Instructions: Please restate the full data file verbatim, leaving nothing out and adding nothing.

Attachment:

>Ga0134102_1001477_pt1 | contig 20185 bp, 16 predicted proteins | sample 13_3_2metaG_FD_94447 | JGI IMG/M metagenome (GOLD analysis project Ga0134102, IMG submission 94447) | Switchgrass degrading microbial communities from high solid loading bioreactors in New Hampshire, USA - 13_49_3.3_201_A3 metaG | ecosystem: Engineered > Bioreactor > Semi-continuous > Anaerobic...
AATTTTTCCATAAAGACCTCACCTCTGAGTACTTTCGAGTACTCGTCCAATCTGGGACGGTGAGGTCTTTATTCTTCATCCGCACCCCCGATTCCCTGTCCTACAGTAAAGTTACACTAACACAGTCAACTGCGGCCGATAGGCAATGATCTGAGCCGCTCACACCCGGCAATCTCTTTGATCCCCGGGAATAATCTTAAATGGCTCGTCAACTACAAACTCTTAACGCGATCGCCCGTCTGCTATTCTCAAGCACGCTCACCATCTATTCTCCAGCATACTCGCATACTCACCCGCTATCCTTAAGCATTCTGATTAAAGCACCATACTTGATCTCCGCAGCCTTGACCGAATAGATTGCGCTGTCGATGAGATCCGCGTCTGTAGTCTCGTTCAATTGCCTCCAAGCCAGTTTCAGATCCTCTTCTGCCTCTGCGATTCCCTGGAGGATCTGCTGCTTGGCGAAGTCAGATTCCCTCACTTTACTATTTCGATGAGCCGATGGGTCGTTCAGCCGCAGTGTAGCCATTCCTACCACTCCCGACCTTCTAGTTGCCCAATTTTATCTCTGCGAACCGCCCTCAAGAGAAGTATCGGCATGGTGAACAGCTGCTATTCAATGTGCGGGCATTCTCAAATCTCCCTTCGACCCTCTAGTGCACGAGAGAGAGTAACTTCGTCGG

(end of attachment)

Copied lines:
>Ga0134102_1001477_pt1 | contig 20185 bp, 16 predicted proteins | sample 13_3_2metaG_FD_94447 | JGI IMG/M metagenome (GOLD analysis project Ga0134102, IMG submission 94447) | Switchgrass degrading microbial communities from high solid loading bioreactors in New Hampshire, USA - 13_49_3.3_201_A3 metaG | ecosystem: Engineered > Bioreactor > Semi-continuous > Anaerobic...
AATTTTTCCATAAAGACCTCACCTCTGAGTACTTTCGAGTACTCGTCCAATCTGGGACGGTGAGGTCTTTATTCTTCATCCGCACCCCCGATTCCCTGTCCTACAGTAAAGTTACACTAACACAGTCAACTGCGGCCGATAGGCAATGATCTGAGCCGCTCACACCCGGCAATCTCTTTGATCCCCGGGAATAATCTTAAATGGCTCGTCAACTACAAACTCTTAACGCGATCGCCCGTCTGCTATTCTCAAGCACGCTCACCATCTATTCTCCAGCATACTCGCATACTCACCCGCTATCCTTAAGCATTCTGATTAAAGCACCATACTTGATCTCCGCAGCCTTGACCGAATAGATTGCGCTGTCGATGAGATCCGCGTCTGTAGTCTCGTTCAATTGCCTCCAAGCCAGTTTCAGATCCTCTTCTGCCTCTGCGATTCCCTGGAGGATCTGCTGCTTGGCGAAGTCAGATTCCCTCACTTTACTATTTCGATGAGCCGATGGGTCGTTCAGCCGCAGTGTAGCCATTCCTACCACTCCCGACCTTCTAGTTGCCCAATTTTATCTCTGCGAACCGCCCTCAAGAGAAGTATCGGCATGGTGAACAGCTGCTATTCAATGTGCGGGCATTCTCAAATCTCCCTTCGACCCTCTAGTGCACGAGAGAGAGTAACTTCGTCGG